A University of Northern Colorado program designed for students with disabilities has just produced its first class of graduates. UNC Go On and Learn (GOAL) is a federally designated Comprehensive Transition Program (CTP), designed for students with intellectual and developmental disabilities. With a combination of modifications and accommodations, participants complete up to 80 credit hours, receive a Credential of Completion, and are prepared for a career.
GOAL graduate 29-year-old Brendan Balmes recently spoke to NPR about his course of study in brewing science. “I just really like learning stuff about beer,” he explained. He previously had an internship at Crabtree Brewing Company until the COVID-19 pandemic started, but his time at GOAL has helped him line up a new job at a different brewery. Brendan’s parents told NPR they feared he would never get a college education like his sisters did, but GOAL made it possible.
“We have that pennant wall, and all of our pennants are up there from our college days,” his father, Chuck Balmes, told NPR. “And now Brendan’s is up there, which is a very proud moment for us as a family.”
For Brendan’s mother, Molly, the experience was meaningful for how it would positively affect other people like Brendan. “I guess it’s an achievement for their group of people with disabilities, too,” she said. “I feel like they’re kind of representative pioneers, the first group from UNC to do this. And it’s really cool to be part of it.”
Students enrolled in GOAL are able to participate in the full college experience: live in residence halls, enroll in clubs, and participate in activities. Towards the end of the program, students begin preparing for their lives after college, doing mock job interviews and working internships with off-campus businesses.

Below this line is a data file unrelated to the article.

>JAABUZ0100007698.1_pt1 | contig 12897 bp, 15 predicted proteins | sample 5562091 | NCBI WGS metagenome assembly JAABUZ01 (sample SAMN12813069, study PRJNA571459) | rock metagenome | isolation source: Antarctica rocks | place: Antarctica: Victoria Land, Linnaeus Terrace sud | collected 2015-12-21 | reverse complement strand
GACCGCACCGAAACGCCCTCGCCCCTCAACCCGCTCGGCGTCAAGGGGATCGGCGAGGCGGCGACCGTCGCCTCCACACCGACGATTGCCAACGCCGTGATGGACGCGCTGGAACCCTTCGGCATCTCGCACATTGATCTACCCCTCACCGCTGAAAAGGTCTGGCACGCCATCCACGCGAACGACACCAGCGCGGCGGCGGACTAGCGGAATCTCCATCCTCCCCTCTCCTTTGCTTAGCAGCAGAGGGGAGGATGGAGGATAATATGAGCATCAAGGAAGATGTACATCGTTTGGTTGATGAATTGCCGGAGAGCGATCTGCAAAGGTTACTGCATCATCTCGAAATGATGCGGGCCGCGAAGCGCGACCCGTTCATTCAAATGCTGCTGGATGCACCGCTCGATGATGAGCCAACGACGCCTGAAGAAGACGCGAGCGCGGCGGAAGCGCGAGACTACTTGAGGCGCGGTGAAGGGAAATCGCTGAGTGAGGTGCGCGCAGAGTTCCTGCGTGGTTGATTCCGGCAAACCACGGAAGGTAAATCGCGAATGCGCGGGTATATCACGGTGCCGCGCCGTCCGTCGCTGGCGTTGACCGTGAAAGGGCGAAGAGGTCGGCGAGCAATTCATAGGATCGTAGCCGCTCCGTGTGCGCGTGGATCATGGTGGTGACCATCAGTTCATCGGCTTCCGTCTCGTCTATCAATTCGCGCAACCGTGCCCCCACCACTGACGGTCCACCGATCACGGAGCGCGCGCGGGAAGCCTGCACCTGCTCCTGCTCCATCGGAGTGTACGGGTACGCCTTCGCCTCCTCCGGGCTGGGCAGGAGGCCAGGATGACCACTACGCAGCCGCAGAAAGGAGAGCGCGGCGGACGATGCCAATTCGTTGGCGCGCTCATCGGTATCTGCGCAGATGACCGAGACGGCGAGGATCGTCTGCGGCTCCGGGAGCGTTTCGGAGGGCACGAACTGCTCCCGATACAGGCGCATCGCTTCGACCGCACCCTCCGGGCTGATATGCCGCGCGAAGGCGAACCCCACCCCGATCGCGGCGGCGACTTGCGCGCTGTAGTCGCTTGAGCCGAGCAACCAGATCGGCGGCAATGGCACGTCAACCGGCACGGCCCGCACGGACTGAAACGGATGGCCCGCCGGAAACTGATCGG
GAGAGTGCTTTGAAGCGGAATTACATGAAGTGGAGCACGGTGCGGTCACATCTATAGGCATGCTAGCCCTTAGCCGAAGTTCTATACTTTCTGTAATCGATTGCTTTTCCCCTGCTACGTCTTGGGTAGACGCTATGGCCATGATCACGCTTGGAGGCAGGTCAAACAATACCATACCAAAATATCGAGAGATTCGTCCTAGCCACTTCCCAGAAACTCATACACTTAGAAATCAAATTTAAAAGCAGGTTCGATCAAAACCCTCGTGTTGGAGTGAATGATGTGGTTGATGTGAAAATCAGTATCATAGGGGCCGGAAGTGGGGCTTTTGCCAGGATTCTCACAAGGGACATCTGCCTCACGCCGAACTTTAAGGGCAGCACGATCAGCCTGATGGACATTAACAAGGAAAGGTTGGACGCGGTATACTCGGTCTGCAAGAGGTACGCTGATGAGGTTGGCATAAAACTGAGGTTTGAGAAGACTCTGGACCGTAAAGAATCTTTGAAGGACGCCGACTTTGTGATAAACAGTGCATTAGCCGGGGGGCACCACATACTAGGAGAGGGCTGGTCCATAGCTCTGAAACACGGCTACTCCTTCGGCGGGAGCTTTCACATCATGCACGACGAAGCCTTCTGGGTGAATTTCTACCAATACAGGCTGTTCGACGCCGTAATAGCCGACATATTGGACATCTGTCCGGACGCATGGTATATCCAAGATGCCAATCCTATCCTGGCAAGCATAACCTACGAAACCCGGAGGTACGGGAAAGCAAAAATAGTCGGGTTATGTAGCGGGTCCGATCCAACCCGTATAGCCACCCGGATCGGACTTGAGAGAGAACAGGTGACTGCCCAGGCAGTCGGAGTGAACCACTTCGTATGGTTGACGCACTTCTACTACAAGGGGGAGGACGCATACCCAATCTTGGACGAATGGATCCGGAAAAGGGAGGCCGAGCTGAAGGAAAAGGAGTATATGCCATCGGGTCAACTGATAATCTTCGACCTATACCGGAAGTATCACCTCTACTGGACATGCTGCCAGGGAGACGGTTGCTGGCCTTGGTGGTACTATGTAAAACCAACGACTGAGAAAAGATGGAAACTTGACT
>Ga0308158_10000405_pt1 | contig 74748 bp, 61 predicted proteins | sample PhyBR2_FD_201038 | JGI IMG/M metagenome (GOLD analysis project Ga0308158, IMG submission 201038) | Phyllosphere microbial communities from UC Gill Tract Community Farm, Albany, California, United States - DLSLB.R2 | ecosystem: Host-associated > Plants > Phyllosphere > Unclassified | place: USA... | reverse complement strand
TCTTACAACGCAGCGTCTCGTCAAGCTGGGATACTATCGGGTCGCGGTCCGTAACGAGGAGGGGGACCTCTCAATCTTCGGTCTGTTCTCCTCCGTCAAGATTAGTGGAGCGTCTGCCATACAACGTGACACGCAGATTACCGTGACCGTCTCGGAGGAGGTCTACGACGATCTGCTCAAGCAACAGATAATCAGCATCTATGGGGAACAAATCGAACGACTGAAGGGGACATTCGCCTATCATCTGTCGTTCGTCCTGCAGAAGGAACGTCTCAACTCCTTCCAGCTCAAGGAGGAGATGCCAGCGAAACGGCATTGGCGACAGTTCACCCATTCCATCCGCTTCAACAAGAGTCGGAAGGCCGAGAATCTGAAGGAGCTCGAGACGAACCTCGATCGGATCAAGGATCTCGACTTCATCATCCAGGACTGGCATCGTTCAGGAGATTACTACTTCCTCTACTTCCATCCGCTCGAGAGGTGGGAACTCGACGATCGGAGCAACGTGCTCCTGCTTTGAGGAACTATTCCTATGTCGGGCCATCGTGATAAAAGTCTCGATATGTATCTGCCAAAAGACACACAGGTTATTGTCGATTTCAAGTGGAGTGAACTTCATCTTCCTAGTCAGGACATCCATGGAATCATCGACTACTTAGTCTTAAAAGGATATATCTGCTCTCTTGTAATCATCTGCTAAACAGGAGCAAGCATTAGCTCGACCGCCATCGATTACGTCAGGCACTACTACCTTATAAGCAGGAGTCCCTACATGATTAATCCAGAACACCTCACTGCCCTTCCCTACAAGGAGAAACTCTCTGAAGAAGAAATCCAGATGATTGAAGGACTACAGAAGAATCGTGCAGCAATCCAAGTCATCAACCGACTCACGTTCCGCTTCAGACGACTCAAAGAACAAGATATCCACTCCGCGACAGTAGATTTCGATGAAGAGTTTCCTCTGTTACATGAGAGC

“That was a real eye-opening moment for me of OK, the program’s ready,” Corey Pierce, director of the School of Special Education, told the Colorado Sun of seeing the students ready for their mock interviews. “These students are ready. They’re doing it, and they’re going to go out and they’re going to get jobs where, you know, if this program hadn’t been there, who knows what the story would have been?”
GOAL combines a full courseload of academics with career preparation, vocational training, and on-campus social activities, with the hope of giving students a well-rounded experience to allow them to stand on their own. “Now we’ve got that safe environment where we can say, ‘Look, that’s your career goal. Let’s look at what it takes to do that job. Let’s train you to do that,’” Pierce said. “And we’re doing it.” Christina Ruffatti, executive director of the GOAL Program, told the Colorado Sun that for many of the students, it’s the first time they get to make their own decisions and use their own voices.
Cal Crum, a 20-year-old freshman, is currently enrolled in GOAL and lives in an on-campus dorm with another GOAL enrollee. Crum, who has cerebral palsy, uses the help of peer mentors for schoolwork, and has embraced campus social life. Until the pandemic ended the season, he played flag football on campus.
People with disabilities are much less likely to find meaningful, gainful employment than their typical peers. NPR reported that less than a third of adults with cognitive disabilities were employed, and it is still legal for people with disabilities to be paid less than minimum wage. Programs like GOAL are helping to usher in a new world, in which people with intellectual disabilities are given the chance to grow and learn, and prove that they are just as capable and hardworking as their typical peers.
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